PSEA is a community of education professionals who make a difference in the lives of students every day.
Emily Nell came back to teach art and make an impact after spending 14 years as an independent artist working in schools and holding benefit auctions.
Pennsylvania’s public schools should be the safest and healthiest places for students to learn and grow.
PSEA is committed to making changes aimed at protecting everyone who works and learns in our schools.
Denise Kennedy, an elementary school secretary in the Upper Darby School District, is PSEA’s 2018 Education Support Professional of the Year.
The announcement during American Education Week when communities across the nation show their appreciation for support professionals in our schools. Nov. 14 is Education Support Professionals Day, a day to celebrate the amazing support professionals who keep our schools running and our students safe, healthy, and ready to learn
Kennedy is a secretary at Garrettford Elementary School, where she has worked for the past 22 years. She is also a dedicated leader in her local association and PSEA. Colleagues and friends know her as someone who goes the extra mile in her job, in her association, and in her community.
“PSEA is proud to count Denise Kennedy as a member,” said PSEA Vice President Rich Askey. “She is a tireless advocate for public education, for the students she serves, and for the colleagues she cares about. She understands the tremendous impact that support professionals like her have on students every day, and she is using that opportunity to make a difference.”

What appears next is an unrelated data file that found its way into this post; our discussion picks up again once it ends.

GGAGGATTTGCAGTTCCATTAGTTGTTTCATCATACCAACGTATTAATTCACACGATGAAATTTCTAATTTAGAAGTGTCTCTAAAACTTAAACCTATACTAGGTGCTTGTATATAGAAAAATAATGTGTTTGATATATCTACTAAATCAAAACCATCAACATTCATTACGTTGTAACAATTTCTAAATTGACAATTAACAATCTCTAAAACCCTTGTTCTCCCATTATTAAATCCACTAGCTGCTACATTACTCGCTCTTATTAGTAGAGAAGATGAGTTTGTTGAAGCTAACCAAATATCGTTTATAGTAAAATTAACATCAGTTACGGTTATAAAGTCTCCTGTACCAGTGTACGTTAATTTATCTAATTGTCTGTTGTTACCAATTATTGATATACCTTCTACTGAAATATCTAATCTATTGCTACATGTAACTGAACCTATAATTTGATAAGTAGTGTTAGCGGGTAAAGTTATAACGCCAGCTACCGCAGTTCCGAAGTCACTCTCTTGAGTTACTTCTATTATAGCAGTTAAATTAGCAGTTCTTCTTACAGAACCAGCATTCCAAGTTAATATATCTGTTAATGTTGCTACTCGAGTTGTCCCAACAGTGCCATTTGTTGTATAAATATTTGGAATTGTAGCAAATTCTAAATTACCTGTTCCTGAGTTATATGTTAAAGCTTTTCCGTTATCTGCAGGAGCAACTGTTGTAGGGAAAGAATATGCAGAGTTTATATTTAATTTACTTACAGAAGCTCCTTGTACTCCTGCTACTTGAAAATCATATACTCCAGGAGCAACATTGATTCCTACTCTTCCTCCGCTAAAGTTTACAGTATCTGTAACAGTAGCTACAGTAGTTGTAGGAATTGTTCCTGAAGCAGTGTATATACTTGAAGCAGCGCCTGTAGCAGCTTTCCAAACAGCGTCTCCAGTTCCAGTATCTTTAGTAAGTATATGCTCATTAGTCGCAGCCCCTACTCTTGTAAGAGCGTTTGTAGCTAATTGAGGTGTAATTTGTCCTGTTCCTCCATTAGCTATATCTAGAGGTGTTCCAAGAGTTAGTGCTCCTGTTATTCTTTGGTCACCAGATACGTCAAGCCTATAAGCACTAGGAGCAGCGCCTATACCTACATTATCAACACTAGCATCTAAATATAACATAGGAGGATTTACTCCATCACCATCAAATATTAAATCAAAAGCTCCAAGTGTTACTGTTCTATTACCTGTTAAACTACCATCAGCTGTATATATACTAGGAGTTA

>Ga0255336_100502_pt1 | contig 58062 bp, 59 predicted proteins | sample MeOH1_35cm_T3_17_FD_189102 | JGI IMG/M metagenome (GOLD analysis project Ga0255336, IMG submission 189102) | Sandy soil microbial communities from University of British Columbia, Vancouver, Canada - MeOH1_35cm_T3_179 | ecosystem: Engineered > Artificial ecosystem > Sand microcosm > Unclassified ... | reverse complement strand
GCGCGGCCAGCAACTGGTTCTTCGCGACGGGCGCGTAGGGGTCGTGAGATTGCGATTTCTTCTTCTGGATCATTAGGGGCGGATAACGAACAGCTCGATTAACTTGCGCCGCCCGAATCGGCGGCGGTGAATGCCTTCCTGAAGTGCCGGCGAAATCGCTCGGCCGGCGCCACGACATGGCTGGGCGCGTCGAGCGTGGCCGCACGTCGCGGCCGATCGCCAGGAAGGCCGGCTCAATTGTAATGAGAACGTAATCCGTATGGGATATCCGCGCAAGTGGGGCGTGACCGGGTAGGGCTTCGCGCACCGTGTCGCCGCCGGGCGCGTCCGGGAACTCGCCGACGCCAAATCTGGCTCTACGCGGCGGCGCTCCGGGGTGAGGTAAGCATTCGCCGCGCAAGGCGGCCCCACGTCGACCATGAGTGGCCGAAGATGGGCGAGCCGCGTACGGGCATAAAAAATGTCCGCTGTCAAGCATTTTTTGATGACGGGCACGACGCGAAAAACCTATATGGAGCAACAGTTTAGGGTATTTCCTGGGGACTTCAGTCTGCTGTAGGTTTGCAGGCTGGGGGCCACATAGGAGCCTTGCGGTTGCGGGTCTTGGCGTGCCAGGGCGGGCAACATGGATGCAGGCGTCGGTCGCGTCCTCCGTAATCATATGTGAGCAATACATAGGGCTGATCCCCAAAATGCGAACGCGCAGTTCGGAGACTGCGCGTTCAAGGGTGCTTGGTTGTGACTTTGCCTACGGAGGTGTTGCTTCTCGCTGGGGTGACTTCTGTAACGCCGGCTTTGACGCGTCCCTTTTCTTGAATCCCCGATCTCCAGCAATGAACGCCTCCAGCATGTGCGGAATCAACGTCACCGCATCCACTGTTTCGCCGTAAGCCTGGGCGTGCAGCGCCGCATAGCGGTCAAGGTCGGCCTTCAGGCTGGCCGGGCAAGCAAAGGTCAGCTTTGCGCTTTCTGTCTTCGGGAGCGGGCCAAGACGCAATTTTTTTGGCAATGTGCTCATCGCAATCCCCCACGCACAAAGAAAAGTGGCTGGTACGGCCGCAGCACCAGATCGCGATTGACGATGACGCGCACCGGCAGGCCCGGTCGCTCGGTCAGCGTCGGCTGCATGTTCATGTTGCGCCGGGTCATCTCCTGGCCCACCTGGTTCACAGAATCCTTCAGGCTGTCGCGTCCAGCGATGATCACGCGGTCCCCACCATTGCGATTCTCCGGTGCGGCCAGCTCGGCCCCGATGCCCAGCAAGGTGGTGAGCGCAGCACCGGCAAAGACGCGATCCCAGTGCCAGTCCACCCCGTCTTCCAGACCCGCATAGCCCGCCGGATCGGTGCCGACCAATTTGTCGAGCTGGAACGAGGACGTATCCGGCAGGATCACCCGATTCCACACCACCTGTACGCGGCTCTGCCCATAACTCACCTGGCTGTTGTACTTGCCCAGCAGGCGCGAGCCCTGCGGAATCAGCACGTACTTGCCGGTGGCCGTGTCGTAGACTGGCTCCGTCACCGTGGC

“I am honored to be named PSEA’s Education Support Professional of the Year,” Kennedy said. “I am inspired daily to do my best, and every day I am reminded of the power my actions have. In the office of my school hangs a sign that reads, ‘We shape the lives of Garrettford kids every day we are here!’”
Kennedy said support professionals play many critical roles during the school day, often behind the scenes.
“Our support professionals are like the glue that holds our schools together,” she said. “Very often, we have that one-on-one connection with students. We help to keep them safe and supported and challenged every day.”
As PSEA’s Education Support Professional of the Year, Kennedy will be recognized at the PSEA House of Delegates in Philadelphia on Dec. 1. She will also be in the running to be the National Education Association’s Education Support Professional of the Year.
Kennedy has spearheaded several community projects with her local association to benefit students in her district — including volunteering time after school to fill backpacks with cereal, juice, produce, and other food for the Upper Darby kids to take home with them for the weekend. Kennedy was also instrumental in her local association’s efforts to bring the Philadelphia Eye Mobile to Upper Darby to give students in need the opportunity to have an eye exam and glasses made on site at no cost.
When PSEA asked Kennedy recently how students and parents can promote peace in their schools, homes, and communities, she said: "Teach tolerance at home by word and deed. Model behavior that promotes community involvement and social responsibility."
“This is such an exciting thing to happen to me,” Kennedy said of being named Education Support Professionals of the Year, “but I am mindful that I was chosen not because I am better than but because I am a good representative of the thousands of other education support professionals across this state who every day make a difference in the lives of our students, schools, and communities.”
“I don’t work alone; none of us do,” she added. “I give it my all every day because I know all around me there are other educators and support professionals giving their best, too. And together we are all doing the important work of shaping young lives.”